FILE - Vials labelled "Sputnik V coronavirus disease (COVID-19) vaccine" and a syringe are seen in front of a displayed Bosnian flag in this illustration picture taken March 17, 2021.
FILE - Vials labelled "Sputnik V coronavirus disease (COVID-19) vaccine" and a syringe are seen in front of a displayed Bosnian flag in this illustration picture taken March 17, 2021.

The executive director of Europe’s drug regulator, the European Medicines Agency, (EMA) said Tuesday it is evaluating Russia's Sputnik V COVID-19 vaccine for possible authorization of use in the European Union.

In comments to European Parliament lawmakers, EMA Executive Director Emer Cooke said the agency is also planning inspections of the manufacturing and clinical sites in Russia to make sure production for the vaccine is adequate.   

The vaccine was viewed skeptically by some nations as Russia began distributing it to some European countries before it was evaluated by regulatory agencies – including the EMA and the World Health Organization.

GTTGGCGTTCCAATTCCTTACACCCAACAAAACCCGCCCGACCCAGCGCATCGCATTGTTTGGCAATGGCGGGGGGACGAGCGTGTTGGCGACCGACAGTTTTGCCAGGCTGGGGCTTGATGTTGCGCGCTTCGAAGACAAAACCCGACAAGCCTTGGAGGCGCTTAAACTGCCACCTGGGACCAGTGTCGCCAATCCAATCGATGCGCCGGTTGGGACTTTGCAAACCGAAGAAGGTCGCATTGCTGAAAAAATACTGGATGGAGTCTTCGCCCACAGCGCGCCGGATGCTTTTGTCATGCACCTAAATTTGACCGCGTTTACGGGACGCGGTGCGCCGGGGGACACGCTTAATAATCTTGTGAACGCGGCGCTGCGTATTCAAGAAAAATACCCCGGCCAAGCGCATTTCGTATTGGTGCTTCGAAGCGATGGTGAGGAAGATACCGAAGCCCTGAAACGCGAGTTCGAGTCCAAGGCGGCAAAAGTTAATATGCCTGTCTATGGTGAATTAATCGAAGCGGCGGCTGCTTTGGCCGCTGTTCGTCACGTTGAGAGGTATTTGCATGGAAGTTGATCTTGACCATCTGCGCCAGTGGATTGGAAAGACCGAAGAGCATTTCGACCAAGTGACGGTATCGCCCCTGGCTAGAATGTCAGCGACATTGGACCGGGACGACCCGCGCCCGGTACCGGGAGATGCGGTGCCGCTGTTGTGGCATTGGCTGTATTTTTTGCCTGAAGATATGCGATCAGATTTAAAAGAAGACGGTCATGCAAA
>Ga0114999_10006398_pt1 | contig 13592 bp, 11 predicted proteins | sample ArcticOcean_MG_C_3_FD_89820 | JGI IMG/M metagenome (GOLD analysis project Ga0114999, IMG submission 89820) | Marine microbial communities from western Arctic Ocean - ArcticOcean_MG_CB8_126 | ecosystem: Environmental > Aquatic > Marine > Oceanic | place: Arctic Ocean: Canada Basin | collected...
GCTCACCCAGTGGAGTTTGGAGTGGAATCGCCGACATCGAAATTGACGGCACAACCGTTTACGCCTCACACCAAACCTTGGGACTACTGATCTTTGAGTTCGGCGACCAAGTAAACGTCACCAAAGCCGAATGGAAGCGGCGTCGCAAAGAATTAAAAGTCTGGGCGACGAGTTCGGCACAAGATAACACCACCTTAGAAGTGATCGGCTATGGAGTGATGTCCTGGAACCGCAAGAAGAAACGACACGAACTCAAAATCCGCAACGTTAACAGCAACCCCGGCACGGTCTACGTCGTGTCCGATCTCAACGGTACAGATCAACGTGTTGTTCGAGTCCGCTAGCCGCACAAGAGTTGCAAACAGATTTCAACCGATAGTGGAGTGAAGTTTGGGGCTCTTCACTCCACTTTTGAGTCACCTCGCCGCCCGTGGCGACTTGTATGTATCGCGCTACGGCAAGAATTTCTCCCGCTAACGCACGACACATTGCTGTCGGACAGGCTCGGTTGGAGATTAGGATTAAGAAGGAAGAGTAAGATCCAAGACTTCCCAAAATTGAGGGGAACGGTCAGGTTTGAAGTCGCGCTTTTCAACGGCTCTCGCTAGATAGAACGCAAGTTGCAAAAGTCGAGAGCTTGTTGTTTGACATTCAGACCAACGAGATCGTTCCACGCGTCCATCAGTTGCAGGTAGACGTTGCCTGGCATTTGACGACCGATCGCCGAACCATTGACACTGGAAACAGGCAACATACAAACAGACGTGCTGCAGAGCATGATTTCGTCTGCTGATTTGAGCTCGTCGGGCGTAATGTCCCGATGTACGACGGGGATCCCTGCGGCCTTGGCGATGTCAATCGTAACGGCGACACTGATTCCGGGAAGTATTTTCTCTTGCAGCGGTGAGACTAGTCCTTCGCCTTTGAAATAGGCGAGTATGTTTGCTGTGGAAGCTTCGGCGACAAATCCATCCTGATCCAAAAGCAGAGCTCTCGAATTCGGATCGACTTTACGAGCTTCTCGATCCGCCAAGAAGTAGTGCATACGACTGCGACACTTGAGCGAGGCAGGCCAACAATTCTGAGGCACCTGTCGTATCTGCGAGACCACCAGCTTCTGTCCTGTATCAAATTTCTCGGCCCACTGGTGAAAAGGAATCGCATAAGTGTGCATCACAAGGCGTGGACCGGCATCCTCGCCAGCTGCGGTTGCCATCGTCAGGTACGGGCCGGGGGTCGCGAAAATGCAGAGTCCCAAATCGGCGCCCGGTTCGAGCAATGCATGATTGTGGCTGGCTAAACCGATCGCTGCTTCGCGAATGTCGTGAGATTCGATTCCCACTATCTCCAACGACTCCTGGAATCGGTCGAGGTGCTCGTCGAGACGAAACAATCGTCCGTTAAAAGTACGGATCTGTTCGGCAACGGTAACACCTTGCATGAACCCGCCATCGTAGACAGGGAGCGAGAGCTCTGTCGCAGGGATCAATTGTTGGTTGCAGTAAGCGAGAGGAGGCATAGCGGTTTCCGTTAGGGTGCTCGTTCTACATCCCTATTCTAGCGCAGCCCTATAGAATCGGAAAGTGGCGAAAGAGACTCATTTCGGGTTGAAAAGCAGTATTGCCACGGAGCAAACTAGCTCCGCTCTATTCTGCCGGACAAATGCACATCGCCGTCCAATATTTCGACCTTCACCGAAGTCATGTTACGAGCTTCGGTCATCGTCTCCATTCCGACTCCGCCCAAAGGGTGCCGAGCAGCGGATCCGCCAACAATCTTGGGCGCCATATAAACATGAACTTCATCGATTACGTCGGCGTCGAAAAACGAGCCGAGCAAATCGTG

Cooke said it was hoped the shot would be "a valuable vaccine to add to the vaccines that are available from the European population.” She also assured EU lawmakers that the agency was committed to applying the same standards and scrutiny to this review as to any other scientific assessment.

Cooke said the agency was also conducting rolling reviews – or fast-track evaluations – of vaccines made by U.S. manufacturer Novavax and German company Curevac.

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She also welcomed the new data on the AstraZeneca vaccine made available from a U.S. trial, saying it is very promising information and shows greater efficacy than expected.

AstraZeneca reported Monday that its COVID-19 vaccine provided strong protection among adults of all ages in a long-anticipated U.S. study, a finding that some experts hoped would help rebuild public confidence in the shot around the world and move it a step closer to clearance in the U.S.

U.S. federal health officials said early Tuesday that results may have included “outdated information” and that could mean the company provided an incomplete view of efficacy data.  

When asked about that development, Cooke said the company promised to provide the EMA with data and the agency would adjust its assessment, if needed, based on the new information.

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